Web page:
Importantly, Warner et al. showed increased detection of node-negative invasive cancer and reduction in late-stage disease among women with known pathogenic BRCA mutations who were screened with MRI compared to those who were not screened with MRI.13 An analysis of large studies of MRI in 3 countries showed low rates of interval cancers of 10% or less even among high-risk women when screened with MRI in addition to mammography.14

Improved detection of early breast cancers with good prognosis has been shown with MRI even for average-risk women.15 An abbreviated or “fast” MRI using only a few of the standard sequences can be performed with comparable accuracy to the full diagnostic protocol16 and at much lower cost and may make use of MRI more accessible to women whose only risk factor is dense breasts. This is currently under investigation by the American College of Radiology Imaging Network (ACRIN).

NEXT: Earlier detection by supplemental ultrasound

 

Earlier cancer detection by supplemental ultrasound

Results from trials involving more than 100,000 women using supplemental screening ultrasound have been published and consistently show added detection (after mammography) of 3-4 cancers per 1000 women screened, with such results maintained each year in the ACRIN 6666 study.17 Importantly, more than 85% of cancers found with screening ultrasound are node-negative invasive cancers.18 In the randomized prospective trial of screening ultrasound in Japan (J-START), detection of node-negative invasive cancers was significantly increased and the interval cancer rate was cut in half among women having screening ultrasound.19

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Tomosynthesis (3D mammography) improves cancer detection over standard mammography (1–2 more cancers per 1000 women screened) but this benefit does not appear to extend to women with extremely dense breasts.20 In practice at the University of Pittsburgh Medical Center, we recommend tomosynthesis for all women and supplemental screening with ultrasound for women with extremely dense breasts. We limit our recommendation for ultrasound to those women with extremely dense breasts only because of our limited capacity to perform screening ultrasound; screening ultrasound is performed on request in women with heterogeneously dense breasts. Women at high risk should have supplemental MRI instead of ultrasound. In high-risk women with dense breasts who are unable to have or tolerate MRI, supplemental ultrasound is recommended.21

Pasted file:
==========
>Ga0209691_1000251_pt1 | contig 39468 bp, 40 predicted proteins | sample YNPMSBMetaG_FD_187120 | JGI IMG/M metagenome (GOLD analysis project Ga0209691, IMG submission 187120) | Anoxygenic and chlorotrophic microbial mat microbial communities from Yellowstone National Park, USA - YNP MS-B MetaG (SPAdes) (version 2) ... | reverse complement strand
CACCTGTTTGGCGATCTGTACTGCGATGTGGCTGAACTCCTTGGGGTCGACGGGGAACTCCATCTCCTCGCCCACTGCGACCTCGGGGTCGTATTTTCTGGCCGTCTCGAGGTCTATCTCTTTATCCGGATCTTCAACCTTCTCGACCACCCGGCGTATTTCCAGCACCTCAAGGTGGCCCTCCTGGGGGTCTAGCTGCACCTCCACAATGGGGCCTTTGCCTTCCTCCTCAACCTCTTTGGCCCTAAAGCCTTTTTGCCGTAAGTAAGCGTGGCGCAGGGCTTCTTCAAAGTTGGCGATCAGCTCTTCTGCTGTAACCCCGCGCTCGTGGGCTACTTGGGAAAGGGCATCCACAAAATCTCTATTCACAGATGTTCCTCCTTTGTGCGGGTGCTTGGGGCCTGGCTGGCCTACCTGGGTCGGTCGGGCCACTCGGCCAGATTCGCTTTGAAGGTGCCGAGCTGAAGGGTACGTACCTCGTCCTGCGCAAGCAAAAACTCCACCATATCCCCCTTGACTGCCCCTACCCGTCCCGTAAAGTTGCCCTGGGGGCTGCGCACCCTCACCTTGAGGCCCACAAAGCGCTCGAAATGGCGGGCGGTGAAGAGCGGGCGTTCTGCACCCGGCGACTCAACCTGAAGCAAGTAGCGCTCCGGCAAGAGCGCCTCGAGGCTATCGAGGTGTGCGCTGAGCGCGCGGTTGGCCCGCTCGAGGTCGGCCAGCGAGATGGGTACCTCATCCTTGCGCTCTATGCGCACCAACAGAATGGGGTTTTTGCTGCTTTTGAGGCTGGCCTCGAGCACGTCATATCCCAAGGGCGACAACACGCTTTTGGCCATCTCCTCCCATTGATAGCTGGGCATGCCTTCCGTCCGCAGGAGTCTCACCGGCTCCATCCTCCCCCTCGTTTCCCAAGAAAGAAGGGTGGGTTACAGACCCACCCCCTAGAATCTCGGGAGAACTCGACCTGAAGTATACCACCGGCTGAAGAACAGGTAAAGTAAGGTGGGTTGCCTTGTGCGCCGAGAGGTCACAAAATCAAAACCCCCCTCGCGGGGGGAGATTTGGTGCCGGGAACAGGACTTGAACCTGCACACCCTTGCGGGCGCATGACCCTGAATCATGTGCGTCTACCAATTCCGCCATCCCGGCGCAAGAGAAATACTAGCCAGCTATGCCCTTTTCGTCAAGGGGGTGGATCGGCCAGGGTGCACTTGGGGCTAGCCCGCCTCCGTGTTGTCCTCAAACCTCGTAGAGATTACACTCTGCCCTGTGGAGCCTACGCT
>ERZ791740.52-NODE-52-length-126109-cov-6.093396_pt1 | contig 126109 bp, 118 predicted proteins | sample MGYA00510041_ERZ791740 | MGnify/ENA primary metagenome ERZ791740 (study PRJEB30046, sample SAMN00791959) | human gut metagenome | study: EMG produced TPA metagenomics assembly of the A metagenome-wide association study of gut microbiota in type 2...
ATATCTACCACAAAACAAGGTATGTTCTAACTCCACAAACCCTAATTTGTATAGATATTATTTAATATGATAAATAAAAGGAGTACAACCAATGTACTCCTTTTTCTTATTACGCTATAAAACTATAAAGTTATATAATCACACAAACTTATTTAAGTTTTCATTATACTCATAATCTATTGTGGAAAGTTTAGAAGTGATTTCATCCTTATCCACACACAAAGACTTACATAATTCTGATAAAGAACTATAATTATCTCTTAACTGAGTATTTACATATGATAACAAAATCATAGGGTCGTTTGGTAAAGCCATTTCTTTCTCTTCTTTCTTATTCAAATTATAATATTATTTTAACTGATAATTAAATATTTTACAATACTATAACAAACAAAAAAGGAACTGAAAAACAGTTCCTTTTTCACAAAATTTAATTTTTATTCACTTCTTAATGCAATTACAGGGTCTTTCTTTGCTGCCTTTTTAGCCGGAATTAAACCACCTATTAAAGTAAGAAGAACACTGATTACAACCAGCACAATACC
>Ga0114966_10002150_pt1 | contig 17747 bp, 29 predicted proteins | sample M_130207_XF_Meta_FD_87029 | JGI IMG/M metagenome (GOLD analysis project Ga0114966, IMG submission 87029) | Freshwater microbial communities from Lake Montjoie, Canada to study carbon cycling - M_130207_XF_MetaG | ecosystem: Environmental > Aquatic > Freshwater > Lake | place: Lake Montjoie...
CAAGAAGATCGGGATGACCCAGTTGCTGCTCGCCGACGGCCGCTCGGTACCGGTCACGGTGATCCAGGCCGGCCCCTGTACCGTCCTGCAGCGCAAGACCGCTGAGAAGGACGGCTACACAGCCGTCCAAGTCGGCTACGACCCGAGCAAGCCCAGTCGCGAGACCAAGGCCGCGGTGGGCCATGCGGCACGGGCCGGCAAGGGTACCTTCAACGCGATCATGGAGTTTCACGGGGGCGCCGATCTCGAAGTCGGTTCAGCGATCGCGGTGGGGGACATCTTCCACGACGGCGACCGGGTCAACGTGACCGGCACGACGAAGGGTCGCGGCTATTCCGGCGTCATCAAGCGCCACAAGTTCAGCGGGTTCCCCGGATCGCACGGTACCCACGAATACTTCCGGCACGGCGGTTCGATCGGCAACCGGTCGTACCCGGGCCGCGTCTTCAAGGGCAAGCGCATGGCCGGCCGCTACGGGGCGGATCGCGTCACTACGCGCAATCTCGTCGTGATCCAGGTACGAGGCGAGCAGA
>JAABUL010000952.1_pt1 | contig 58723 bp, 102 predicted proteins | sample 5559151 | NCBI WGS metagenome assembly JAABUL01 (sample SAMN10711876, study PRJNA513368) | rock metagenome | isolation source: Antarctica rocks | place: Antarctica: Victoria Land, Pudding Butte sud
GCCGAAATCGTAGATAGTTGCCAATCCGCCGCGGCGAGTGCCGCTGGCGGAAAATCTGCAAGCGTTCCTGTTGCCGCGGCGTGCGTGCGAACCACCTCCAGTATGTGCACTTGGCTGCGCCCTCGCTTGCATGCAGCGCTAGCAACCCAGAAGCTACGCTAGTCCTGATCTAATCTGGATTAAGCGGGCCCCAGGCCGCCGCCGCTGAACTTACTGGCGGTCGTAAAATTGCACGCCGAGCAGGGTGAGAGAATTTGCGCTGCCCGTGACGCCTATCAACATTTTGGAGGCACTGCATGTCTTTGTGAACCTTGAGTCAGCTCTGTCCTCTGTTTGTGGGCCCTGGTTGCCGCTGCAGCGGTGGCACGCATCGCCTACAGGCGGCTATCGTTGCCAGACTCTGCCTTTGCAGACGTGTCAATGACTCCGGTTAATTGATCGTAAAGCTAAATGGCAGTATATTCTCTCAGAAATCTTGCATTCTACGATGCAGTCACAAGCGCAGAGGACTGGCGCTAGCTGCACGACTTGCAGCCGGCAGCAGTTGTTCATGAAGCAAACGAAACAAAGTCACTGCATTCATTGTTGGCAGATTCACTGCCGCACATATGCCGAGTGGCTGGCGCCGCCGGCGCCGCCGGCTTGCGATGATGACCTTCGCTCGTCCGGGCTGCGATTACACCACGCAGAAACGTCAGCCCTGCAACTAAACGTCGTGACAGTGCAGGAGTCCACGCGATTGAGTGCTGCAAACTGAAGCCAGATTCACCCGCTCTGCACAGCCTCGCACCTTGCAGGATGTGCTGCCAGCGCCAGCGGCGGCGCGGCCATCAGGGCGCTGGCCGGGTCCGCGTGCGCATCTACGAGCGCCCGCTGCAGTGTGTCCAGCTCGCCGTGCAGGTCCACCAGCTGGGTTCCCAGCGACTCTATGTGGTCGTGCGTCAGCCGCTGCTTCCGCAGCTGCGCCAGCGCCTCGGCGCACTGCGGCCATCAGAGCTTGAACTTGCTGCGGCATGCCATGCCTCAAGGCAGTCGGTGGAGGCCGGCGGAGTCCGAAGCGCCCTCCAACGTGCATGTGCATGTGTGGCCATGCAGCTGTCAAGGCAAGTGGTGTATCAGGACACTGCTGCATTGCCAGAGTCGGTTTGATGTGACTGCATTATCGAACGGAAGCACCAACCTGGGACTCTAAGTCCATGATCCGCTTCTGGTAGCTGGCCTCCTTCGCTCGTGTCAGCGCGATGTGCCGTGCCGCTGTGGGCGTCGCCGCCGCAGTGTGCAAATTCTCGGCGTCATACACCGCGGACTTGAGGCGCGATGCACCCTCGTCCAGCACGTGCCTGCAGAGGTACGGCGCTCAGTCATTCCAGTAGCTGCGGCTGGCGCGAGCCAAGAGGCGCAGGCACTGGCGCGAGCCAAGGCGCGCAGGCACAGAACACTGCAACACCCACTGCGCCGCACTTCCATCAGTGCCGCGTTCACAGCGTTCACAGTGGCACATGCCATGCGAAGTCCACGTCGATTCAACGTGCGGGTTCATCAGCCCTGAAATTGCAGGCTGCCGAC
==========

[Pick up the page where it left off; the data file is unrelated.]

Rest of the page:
Insurance coverage for supplemental screening

Insurance covers supplemental screening with ultrasound in women with dense breasts (ICD10 code R92.2), but, in states without mandatory insurance coverage, this is subject to a deductible and copay and the resulting out-of-pocket cost is typically $100–$125. In women at high risk, most insurers will cover supplemental screening with MRI (regardless of breast density), but again it is subject to a copay or deductible except in a few states. In a few states (Connecticut, Illinois, Indiana, and New York), if a patient and her provider reach the decision to pursue further screening, insurance coverage is mandated (though not necessarily without a copay or deductible). In New Jersey, such coverage is mandated only for women with extremely dense breasts.

Density legislation

• Connecticut’s law requires women be provided general information about breast density, but does not require a woman be told her breasts are dense or information about her personal breast density category. New York’s law, effective January 19, 2013, was the first to require that a woman receive information about her own breast density.

• Twenty-seven states require some level of breast density notification (see interactive map at Dense-Breast-info.org: http://densebreastinfo.org/legislation.aspx). Indiana also has a law on this topic but the language is vague.

• No state density information law “mandates” offering supplemental breast screening although many recommend that women discuss additional screening with their doctors.

• No state law requires a referring physician to contact a patient to discuss breast density. Some state laws direct the woman to contact her doctor with any questions or for further discussion.

References